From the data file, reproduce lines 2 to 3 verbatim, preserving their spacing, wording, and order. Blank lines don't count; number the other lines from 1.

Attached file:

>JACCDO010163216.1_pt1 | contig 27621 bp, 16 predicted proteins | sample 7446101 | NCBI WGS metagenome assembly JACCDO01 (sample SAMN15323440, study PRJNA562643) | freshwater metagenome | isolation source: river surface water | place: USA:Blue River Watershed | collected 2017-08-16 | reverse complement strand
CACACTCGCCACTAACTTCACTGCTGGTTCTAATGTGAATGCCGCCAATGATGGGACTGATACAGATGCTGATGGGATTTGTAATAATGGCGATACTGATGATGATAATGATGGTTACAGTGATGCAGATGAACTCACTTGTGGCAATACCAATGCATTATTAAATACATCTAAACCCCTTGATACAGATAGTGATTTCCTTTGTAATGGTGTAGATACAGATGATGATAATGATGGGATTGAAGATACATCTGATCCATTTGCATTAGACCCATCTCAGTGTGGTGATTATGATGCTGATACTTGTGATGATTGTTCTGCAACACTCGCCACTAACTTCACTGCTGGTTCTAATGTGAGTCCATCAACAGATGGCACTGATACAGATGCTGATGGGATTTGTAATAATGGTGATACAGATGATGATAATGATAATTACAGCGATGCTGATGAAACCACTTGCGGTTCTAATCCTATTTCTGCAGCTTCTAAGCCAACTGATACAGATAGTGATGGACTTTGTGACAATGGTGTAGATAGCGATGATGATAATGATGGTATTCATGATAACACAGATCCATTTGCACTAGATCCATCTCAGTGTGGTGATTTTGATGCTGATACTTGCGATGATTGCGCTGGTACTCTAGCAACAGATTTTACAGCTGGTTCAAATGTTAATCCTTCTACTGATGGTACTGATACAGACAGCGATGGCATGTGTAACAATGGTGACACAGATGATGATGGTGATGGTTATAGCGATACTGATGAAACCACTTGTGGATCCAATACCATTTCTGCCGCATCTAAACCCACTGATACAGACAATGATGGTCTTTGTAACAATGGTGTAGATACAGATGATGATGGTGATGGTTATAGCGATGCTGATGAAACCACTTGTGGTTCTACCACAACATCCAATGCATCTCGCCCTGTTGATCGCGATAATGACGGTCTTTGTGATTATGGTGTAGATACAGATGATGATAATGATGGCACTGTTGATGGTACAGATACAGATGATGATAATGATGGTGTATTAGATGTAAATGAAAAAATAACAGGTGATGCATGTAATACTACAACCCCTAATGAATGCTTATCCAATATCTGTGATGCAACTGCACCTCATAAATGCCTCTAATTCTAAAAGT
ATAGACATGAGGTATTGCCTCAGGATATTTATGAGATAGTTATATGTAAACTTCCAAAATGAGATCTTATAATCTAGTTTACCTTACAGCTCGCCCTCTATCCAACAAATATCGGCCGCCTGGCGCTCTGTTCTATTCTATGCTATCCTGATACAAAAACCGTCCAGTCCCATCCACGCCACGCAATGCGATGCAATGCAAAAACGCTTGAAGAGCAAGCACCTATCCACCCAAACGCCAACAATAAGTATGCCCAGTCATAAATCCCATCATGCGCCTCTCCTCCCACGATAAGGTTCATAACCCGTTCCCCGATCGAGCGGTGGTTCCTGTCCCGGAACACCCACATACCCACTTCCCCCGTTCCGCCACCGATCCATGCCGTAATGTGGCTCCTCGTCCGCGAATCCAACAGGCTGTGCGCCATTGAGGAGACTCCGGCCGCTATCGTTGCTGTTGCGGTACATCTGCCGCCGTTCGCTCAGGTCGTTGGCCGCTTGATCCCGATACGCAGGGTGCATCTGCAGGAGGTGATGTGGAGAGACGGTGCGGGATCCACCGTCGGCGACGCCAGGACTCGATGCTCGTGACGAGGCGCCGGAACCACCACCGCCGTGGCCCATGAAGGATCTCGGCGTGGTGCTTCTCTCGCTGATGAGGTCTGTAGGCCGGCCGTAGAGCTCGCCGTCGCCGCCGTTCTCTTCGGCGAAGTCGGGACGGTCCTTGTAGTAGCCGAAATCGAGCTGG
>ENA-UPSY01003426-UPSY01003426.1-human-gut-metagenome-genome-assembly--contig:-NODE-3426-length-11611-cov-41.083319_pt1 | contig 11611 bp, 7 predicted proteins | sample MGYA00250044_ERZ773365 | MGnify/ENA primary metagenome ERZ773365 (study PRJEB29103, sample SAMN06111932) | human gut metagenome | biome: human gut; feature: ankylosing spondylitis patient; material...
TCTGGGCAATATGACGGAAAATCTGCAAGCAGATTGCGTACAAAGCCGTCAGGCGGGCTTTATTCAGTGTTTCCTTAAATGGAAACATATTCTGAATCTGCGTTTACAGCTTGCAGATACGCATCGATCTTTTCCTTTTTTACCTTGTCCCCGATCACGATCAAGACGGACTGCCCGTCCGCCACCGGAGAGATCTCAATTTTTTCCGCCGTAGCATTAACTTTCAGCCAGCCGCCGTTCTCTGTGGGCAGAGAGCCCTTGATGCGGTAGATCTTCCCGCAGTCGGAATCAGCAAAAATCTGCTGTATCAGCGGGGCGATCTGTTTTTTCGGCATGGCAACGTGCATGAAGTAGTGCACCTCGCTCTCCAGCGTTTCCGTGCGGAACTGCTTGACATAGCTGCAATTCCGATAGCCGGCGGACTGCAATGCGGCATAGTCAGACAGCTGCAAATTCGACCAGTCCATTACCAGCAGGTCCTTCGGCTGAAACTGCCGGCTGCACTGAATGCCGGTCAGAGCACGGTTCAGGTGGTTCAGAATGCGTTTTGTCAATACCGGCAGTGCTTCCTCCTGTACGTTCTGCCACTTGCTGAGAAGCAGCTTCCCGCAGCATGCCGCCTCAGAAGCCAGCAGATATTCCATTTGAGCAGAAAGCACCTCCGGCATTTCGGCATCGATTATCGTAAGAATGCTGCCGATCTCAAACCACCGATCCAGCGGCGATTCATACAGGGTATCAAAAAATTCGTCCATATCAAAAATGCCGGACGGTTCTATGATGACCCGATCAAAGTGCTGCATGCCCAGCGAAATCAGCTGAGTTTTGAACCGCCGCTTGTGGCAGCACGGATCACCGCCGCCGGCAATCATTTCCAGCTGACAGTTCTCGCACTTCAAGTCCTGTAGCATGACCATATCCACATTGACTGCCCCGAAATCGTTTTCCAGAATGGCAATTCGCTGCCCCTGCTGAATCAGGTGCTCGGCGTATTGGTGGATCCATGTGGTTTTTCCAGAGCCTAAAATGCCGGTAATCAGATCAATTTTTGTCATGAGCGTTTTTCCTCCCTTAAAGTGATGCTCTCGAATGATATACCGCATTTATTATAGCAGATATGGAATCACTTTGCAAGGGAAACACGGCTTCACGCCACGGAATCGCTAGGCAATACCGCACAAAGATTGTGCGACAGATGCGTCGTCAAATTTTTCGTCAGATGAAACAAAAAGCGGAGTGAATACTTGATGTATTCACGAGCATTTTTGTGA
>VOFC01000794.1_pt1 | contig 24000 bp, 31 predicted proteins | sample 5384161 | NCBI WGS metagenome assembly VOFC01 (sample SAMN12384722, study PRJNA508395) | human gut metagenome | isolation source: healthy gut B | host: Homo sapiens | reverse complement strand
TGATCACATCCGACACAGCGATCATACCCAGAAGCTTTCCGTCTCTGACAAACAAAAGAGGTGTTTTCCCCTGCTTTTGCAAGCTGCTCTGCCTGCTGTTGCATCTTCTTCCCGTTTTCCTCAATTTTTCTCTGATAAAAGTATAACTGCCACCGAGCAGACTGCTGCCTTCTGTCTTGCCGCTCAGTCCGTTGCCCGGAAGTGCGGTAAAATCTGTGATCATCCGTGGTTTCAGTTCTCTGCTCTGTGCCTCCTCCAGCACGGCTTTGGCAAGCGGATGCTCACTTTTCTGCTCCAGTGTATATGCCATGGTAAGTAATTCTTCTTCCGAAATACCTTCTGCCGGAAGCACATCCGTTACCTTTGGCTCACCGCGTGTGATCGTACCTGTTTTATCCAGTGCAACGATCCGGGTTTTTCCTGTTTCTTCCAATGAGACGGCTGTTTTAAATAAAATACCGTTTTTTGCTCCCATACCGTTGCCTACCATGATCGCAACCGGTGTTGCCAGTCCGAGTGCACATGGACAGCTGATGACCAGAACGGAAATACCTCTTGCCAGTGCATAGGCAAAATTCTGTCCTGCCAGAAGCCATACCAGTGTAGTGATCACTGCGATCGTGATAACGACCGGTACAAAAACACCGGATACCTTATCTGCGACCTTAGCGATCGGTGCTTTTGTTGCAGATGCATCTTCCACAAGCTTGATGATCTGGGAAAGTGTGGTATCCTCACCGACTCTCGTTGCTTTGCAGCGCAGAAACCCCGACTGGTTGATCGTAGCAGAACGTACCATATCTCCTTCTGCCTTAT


CACACTCGCCACTAACTTCACTGCTGGTTCTAATGTGAATGCCGCCAATGATGGGACTGATACAGATGCTGATGGGATTTGTAATAATGGCGATACTGATGATGATAATGATGGTTACAGTGATGCAGATGAACTCACTTGTGGCAATACCAATGCATTATTAAATACATCTAAACCCCTTGATACAGATAGTGATTTCCTTTGTAATGGTGTAGATACAGATGATGATAATGATGGGATTGAAGATACATCTGATCCATTTGCATTAGACCCATCTCAGTGTGGTGATTATGATGCTGATACTTGTGATGATTGTTCTGCAACACTCGCCACTAACTTCACTGCTGGTTCTAATGTGAGTCCATCAACAGATGGCACTGATACAGATGCTGATGGGATTTGTAATAATGGTGATACAGATGATGATAATGATAATTACAGCGATGCTGATGAAACCACTTGCGGTTCTAATCCTATTTCTGCAGCTTCTAAGCCAACTGATACAGATAGTGATGGACTTTGTGACAATGGTGTAGATAGCGATGATGATAATGATGGTATTCATGATAACACAGATCCATTTGCACTAGATCCATCTCAGTGTGGTGATTTTGATGCTGATACTTGCGATGATTGCGCTGGTACTCTAGCAACAGATTTTACAGCTGGTTCAAATGTTAATCCTTCTACTGATGGTACTGATACAGACAGCGATGGCATGTGTAACAATGGTGACACAGATGATGATGGTGATGGTTATAGCGATACTGATGAAACCACTTGTGGATCCAATACCATTTCTGCCGCATCTAAACCCACTGATACAGACAATGATGGTCTTTGTAACAATGGTGTAGATACAGATGATGATGGTGATGGTTATAGCGATGCTGATGAAACCACTTGTGGTTCTACCACAACATCCAATGCATCTCGCCCTGTTGATCGCGATAATGACGGTCTTTGTGATTATGGTGTAGATACAGATGATGATAATGATGGCACTGTTGATGGTACAGATACAGATGATGATAATGATGGTGTATTAGATGTAAATGAAAAAATAACAGGTGATGCATGTAATACTACAACCCCTAATGAATGCTTATCCAATATCTGTGATGCAACTGCACCTCATAAATGCCTCTAATTCTAAAAGT
ATAGACATGAGGTATTGCCTCAGGATATTTATGAGATAGTTATATGTAAACTTCCAAAATGAGATCTTATAATCTAGTTTACCTTACAGCTCGCCCTCTATCCAACAAATATCGGCCGCCTGGCGCTCTGTTCTATTCTATGCTATCCTGATACAAAAACCGTCCAGTCCCATCCACGCCACGCAATGCGATGCAATGCAAAAACGCTTGAAGAGCAAGCACCTATCCACCCAAACGCCAACAATAAGTATGCCCAGTCATAAATCCCATCATGCGCCTCTCCTCCCACGATAAGGTTCATAACCCGTTCCCCGATCGAGCGGTGGTTCCTGTCCCGGAACACCCACATACCCACTTCCCCCGTTCCGCCACCGATCCATGCCGTAATGTGGCTCCTCGTCCGCGAATCCAACAGGCTGTGCGCCATTGAGGAGACTCCGGCCGCTATCGTTGCTGTTGCGGTACATCTGCCGCCGTTCGCTCAGGTCGTTGGCCGCTTGATCCCGATACGCAGGGTGCATCTGCAGGAGGTGATGTGGAGAGACGGTGCGGGATCCACCGTCGGCGACGCCAGGACTCGATGCTCGTGACGAGGCGCCGGAACCACCACCGCCGTGGCCCATGAAGGATCTCGGCGTGGTGCTTCTCTCGCTGATGAGGTCTGTAGGCCGGCCGTAGAGCTCGCCGTCGCCGCCGTTCTCTTCGGCGAAGTCGGGACGGTCCTTGTAGTAGCCGAAATCGAGCTGG